People who don’t enjoy running for exercise might console themselves with a few of the less-than-flattering aspects of the practice: Say, for example, that running can lead to knee pain such as “runner’s knee,” which happens when there’s inflammation where the knee cap meets the thigh bone.
But a recent study suggests that runners don’t suffer more long-term damage to their knee joints than the rest of us couch potatoes. The study of more than 2,600 middle-aged participants found that people who ran more actually experienced less knee pain over time. What’s more, people who ran at the time of the data collection enjoyed less knee pain than former runners.
The study, published earlier this summer in the Arthritis Care & Research journal, examined medical data from 2,637 people whose average age was 64. Researchers set out to examine both regular knee pain and pain associated with arthritis. They discovered a surprising trend: The more people had run in their lives, the less knee pain they felt at the time of survey. In fact, only about 21 percent of people who ran regularly also reported having knee pain, compared to about 25.3 percent of former runners and 29.6 percent of people who had never run for exercise.
The researchers note that runners in their study may have reported less pain not because of running itself, but because of things associated with being a runner, like better muscle strength or healthier overall lifestyle. And, of course, people with knee pain may be non-runners because pain prevents them from running in the first place. These caveats aside, the study’s evidence aligns with previous research that has found running to have no effect on the development of cumulative joint pain and arthritis.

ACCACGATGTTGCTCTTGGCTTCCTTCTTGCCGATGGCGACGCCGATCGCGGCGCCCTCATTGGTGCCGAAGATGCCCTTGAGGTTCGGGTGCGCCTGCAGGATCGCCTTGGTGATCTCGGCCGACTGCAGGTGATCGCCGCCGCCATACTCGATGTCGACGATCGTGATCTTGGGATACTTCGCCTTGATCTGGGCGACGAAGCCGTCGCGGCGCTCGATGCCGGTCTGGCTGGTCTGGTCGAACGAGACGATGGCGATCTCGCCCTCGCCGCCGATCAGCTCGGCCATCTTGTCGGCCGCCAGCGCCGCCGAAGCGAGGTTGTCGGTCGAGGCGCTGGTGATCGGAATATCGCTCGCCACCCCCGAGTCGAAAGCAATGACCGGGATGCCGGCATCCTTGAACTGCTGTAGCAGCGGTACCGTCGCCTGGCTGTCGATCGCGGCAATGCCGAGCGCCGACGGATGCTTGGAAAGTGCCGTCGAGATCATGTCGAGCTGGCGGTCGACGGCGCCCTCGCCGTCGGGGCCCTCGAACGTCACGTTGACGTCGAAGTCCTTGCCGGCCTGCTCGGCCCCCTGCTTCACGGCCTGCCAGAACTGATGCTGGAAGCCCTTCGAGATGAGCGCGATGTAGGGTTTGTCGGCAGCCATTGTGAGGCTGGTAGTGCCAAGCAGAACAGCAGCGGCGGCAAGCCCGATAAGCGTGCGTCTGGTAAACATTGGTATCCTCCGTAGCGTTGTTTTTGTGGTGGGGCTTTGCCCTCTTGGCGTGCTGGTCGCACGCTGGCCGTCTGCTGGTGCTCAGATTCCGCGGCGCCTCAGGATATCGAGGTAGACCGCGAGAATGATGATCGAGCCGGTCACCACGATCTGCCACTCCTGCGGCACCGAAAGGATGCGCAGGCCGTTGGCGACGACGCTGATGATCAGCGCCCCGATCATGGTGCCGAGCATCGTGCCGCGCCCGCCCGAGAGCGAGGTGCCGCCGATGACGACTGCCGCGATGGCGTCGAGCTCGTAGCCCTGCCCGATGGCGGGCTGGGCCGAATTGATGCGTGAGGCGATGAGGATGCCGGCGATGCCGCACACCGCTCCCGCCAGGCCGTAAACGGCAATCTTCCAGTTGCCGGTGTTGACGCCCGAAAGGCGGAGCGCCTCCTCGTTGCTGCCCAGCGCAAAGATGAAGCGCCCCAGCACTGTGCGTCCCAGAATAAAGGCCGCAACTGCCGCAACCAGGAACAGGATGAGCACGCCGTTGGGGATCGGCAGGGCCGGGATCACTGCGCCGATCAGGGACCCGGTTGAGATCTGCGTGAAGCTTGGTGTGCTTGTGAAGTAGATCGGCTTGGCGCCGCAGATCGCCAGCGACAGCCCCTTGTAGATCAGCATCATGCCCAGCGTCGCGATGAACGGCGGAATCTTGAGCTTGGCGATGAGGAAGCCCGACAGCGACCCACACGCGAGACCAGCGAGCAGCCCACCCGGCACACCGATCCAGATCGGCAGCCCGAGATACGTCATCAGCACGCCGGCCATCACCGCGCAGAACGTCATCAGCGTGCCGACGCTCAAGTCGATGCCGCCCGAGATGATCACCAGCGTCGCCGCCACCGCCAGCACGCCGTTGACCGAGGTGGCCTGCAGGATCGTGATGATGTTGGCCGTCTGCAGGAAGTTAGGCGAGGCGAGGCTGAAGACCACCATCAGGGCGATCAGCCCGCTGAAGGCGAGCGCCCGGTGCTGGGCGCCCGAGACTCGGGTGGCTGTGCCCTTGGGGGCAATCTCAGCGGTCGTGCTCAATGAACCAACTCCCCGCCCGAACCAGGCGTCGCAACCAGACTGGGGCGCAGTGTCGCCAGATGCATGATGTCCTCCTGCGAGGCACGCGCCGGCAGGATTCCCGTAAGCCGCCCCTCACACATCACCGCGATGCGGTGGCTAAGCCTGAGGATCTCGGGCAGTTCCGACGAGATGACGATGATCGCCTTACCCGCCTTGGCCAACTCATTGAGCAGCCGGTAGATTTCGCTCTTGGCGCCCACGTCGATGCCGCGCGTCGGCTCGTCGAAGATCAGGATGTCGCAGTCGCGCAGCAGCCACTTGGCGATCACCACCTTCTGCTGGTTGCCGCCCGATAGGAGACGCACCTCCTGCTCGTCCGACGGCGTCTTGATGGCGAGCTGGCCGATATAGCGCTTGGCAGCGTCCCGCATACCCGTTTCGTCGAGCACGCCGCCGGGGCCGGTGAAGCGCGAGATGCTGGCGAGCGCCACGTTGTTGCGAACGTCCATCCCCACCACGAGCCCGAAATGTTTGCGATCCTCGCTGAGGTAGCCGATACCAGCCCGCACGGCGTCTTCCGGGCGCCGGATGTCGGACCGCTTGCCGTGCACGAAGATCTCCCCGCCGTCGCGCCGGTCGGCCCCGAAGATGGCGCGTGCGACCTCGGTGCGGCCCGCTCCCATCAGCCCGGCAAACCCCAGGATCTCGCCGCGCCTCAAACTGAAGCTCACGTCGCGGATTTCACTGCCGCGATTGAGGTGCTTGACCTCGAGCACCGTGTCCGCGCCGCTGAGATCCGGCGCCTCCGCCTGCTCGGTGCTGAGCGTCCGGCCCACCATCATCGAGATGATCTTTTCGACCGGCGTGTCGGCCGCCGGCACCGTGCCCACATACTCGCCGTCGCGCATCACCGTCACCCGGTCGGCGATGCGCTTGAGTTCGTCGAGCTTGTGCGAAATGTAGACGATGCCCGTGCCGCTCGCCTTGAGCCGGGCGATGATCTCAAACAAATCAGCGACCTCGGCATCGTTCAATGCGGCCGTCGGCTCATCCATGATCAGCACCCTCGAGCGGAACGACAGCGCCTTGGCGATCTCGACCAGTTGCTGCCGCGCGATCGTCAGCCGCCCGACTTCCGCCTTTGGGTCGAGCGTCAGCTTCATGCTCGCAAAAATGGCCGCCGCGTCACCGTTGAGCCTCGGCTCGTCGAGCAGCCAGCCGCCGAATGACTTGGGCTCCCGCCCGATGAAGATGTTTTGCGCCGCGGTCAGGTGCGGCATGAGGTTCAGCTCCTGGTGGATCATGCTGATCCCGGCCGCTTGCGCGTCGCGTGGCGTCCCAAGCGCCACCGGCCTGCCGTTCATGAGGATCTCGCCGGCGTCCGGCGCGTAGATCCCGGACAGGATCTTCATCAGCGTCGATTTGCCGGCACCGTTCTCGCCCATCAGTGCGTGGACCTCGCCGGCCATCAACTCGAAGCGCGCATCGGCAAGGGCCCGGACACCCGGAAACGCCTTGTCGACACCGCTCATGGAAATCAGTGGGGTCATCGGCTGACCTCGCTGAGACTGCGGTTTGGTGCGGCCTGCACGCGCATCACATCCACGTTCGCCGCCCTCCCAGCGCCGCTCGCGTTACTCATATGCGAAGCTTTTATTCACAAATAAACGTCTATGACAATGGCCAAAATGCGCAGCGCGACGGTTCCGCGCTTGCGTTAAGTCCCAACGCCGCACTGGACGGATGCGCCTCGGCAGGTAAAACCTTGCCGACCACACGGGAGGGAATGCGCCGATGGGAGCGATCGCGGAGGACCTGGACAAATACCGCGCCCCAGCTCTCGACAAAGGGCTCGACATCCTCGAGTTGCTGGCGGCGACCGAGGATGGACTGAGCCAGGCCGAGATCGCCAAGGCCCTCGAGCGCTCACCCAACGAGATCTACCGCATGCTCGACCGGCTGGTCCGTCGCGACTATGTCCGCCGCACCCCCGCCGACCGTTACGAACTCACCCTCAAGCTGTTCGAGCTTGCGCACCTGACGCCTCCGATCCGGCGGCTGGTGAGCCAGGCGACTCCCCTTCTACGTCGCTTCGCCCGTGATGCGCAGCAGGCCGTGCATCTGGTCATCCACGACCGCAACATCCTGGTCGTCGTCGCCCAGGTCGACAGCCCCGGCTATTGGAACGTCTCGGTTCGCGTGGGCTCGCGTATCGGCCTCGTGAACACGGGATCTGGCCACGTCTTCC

Of course, running injuries DO occur, especially if you skip warmups or skimp on recovery days. And running can certainly exacerbate existing injuries. It’s important to rest regularly, stretch often and stay patient if you want to remain a healthy runner for life.
But if you’re otherwise injury-free, don’t let concerns about joint problems get in the way of this great workout, which is associated with a host of health benefits, from less stress and better memory to lower cancer risk and even a longer life.
H/T: Runner’s World